WASHINGTON, DC.- The Smithsonian’s National Museum of the American Indian announces the participants of the third annual Classical Native concert series, Tuesday, Nov. 4, through Tuesday, Nov. 11. The museum is honored to present a variety of Native classical music composers and performers. The concerts illustrate the musical partnerships that continue to be formed by Native musicians and composers and reflect how the museum strives to introduce new audiences to the world of classical music. Most programs are free and open to the public.
This year’s diverse programs highlight works for a string quartet by young Native composers, an inspiring program for school groups performed by violinist/storyteller Swil Kanim (Lummi) and the Washington, D.C., premiere of new work by composer/conductor Randall Craig Fleischer inspired by Native themes.
The 2008 series begins with a multimedia presentation of “Taagi Three Sides” held at Montgomery College Arts Institute. The program features the first all-Native chamber music trio: local composer/cellist/vocalist Dawn Avery (Mohawk), percussionist/vocalist Steven Alvarez (Yaqui/Mescalero Apache/Upper Tanana Athabaskan) and violinist Tara-Louise Montour (Mohawk). Composition of these new works was supported by an award from the museum’s Expressive Arts program. “Taagi Three Sides” will also be performed at the University of Maryland Friday, Nov. 7, at 7:30 p.m. and at the National Museum of the American Indian on Sunday, Nov. 9, at 1 p.m.
On Thursday, Nov. 6, and Friday, Nov. 7, at 10:30 and 11:45 a.m. in the Rasmuson Theater, Swil Kanim (Lummi) offers an educational and entertaining program geared to young audiences through violin playing, storytelling and original compositions. Tickets required; visit www.discoverytheater.org or call (202) 633-8700.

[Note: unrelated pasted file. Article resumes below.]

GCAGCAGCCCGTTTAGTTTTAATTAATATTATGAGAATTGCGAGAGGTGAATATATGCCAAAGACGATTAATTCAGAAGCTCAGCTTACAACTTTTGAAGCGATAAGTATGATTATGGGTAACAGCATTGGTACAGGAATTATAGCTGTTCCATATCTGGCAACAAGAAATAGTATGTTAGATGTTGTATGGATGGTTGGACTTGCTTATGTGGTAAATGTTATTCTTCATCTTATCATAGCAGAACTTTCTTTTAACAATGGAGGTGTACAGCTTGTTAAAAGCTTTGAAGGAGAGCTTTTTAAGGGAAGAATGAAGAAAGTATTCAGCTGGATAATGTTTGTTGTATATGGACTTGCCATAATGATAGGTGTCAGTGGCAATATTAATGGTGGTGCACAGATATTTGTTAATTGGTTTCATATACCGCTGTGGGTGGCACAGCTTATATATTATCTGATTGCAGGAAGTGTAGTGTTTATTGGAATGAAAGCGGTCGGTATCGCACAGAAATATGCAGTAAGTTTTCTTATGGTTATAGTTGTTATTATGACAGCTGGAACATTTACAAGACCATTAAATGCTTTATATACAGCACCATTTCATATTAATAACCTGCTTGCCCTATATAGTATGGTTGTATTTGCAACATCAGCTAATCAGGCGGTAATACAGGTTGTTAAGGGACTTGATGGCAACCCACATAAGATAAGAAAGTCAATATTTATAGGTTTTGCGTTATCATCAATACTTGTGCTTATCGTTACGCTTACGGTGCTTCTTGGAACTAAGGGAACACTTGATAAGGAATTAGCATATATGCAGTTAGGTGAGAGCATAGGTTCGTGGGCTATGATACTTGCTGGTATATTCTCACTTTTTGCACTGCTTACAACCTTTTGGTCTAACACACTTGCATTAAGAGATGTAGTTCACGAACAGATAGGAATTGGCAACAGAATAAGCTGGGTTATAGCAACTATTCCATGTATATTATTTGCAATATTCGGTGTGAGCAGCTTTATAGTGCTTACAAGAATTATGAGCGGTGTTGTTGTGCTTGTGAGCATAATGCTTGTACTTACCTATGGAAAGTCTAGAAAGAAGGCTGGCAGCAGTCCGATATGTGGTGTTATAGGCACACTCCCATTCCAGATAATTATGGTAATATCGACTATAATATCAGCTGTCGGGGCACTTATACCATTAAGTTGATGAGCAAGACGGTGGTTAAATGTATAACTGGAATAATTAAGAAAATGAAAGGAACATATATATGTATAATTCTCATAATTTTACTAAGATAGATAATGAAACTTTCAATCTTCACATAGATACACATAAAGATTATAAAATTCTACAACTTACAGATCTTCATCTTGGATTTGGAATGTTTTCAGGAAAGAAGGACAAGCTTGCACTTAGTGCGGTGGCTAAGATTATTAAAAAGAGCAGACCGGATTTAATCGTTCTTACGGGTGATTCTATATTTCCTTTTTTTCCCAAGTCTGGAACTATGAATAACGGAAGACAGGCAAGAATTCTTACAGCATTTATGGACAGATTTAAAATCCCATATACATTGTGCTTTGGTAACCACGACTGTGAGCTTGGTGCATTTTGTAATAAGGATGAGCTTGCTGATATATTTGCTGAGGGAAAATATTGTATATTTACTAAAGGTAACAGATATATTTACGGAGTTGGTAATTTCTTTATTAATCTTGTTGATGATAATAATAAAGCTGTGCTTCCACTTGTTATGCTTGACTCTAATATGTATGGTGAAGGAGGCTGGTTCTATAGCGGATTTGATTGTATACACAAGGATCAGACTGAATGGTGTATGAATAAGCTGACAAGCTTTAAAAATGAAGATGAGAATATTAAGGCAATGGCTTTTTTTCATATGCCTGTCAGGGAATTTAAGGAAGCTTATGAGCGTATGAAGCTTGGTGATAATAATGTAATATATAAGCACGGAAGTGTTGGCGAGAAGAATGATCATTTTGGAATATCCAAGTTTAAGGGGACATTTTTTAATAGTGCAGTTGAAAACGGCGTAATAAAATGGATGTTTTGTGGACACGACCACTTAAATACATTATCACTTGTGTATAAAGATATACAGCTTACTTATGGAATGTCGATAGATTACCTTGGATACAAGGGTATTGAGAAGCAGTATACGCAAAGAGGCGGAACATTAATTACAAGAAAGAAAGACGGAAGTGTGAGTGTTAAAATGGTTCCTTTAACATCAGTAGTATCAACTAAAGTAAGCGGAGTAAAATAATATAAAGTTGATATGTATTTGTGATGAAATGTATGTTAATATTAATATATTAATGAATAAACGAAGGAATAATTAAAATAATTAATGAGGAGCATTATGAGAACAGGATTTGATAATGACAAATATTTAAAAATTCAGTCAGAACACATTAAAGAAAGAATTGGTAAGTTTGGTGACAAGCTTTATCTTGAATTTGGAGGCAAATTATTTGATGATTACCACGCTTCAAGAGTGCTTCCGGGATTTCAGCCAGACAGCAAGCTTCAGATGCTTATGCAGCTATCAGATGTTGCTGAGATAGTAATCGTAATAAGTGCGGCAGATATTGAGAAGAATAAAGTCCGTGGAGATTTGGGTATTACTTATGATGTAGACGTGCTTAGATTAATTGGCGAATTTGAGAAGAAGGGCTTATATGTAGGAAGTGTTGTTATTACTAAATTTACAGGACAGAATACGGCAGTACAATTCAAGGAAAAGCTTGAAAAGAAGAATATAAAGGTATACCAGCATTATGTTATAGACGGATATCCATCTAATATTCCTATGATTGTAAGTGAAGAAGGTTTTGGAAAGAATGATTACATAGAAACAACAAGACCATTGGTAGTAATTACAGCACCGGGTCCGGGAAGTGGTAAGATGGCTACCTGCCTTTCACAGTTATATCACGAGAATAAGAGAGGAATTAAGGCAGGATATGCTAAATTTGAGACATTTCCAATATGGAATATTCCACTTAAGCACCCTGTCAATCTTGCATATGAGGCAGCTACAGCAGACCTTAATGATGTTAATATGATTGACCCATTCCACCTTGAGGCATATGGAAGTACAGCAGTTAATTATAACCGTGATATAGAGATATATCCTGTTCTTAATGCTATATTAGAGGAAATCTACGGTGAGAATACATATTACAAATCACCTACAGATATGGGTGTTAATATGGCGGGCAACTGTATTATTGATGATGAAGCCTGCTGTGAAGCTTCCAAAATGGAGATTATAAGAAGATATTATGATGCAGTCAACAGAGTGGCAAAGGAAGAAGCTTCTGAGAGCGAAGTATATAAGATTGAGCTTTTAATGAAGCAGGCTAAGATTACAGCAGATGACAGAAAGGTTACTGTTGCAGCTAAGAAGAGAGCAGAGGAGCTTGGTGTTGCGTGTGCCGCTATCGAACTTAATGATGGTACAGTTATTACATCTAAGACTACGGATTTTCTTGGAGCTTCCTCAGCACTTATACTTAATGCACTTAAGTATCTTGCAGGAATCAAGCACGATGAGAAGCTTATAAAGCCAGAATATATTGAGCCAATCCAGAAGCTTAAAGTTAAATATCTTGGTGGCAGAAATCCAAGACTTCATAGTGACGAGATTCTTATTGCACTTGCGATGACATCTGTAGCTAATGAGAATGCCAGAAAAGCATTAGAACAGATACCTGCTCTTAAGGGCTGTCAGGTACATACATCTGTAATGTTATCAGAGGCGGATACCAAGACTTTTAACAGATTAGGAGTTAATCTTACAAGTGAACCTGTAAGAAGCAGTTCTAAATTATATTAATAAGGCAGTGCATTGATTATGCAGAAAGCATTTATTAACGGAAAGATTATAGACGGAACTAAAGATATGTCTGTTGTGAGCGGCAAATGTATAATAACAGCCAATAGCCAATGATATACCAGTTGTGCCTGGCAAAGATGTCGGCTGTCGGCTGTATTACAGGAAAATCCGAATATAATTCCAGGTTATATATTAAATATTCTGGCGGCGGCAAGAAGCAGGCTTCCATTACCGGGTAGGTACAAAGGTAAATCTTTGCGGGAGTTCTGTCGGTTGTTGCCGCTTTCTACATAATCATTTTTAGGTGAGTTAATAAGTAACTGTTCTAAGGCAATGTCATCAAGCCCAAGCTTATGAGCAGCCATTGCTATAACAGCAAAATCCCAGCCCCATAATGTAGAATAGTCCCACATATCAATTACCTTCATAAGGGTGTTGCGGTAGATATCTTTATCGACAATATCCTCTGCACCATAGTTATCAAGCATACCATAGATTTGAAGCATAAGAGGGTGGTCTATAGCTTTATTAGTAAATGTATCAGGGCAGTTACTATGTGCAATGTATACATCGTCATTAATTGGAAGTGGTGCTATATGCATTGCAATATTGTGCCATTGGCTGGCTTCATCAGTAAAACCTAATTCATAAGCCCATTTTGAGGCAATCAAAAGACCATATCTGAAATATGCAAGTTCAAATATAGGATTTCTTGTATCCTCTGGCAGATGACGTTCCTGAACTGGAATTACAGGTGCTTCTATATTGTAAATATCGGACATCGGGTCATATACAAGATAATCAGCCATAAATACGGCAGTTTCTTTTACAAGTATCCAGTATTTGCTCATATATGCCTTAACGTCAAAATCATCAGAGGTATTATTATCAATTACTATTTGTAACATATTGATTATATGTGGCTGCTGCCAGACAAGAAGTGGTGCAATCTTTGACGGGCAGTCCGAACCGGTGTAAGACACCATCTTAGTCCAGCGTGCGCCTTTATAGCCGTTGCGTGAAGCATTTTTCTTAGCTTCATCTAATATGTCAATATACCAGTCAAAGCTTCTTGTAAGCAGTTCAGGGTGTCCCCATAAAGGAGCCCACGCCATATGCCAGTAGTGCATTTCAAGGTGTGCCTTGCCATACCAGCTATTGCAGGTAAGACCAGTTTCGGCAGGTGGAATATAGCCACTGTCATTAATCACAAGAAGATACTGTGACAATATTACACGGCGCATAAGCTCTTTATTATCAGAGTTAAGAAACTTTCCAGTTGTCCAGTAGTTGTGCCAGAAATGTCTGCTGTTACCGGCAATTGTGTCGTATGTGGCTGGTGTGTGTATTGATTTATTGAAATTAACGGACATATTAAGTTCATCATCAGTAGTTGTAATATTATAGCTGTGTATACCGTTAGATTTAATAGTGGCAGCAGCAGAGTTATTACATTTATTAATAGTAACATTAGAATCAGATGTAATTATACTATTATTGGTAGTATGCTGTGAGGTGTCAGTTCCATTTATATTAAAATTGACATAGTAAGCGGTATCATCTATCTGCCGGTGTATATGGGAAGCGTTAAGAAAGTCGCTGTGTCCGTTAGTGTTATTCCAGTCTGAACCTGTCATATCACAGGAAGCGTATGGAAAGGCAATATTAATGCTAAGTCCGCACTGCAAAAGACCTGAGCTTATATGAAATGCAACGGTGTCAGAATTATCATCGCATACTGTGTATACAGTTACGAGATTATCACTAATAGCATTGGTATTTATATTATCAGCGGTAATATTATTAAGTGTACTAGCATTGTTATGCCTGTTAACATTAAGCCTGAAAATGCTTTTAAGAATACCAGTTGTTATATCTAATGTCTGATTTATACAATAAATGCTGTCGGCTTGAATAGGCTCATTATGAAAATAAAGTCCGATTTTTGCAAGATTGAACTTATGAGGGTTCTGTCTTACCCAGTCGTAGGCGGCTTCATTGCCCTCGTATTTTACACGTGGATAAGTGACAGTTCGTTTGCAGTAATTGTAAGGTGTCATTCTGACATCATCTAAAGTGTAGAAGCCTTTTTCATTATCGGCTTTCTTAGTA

Young classical guitarist and composer Emmanuel Gray (Navajo) and the all-female Ambrosia Quartet will perform works from young Native composers at 1 p.m. Saturday, Nov. 8, in the Rasmuson Theater and again at 6 p.m. at Millennium Stage at the John F. Kennedy Center for the Performing Arts. The Washington premiere of new work, “Echoes,” by Fleischer Saturday, Nov. 8, at 4 p.m. features a chamber orchestra along with Native singers and dancers. At 7:30 p.m., a recital featuring violin and piano compositions will be played by Native performers Montour and Timothy Long (Muskogee-Creek/Choctaw), respectively. Tickets required; visit www.ResidentAssociates.org or call (202) 633-3030. Concerts will be held in the Rasmuson Theater unless otherwise indicated.
The first film to feature an all-Native cast, “In the Land of the Headhunters” (1914), made by renowned photographer Edward Curtis, will be screened Sunday, Nov. 9, at the National Gallery of Art. The silent film will be accompanied by live music performed by The Coast Orchestra, an all-Native orchestra led and founded by violinist Laura Ortman (White Mountain Apache).
The closing program of the series Tuesday, Nov. 11, presents a piano recital performed by Italian virtuoso Emanuele Arciuli, Raven Chacon (Navajo), Brent Michael Davids (Mohican), Barbara Croall (Odawa) and George Quincy (Choctaw); the program will also include Andrea Morricone’s “Penobscot Song of Greeting” and “Phrygian Gates,” by John Adams. Tickets required; visit www.residentassociates.org or call (202) 633-3030.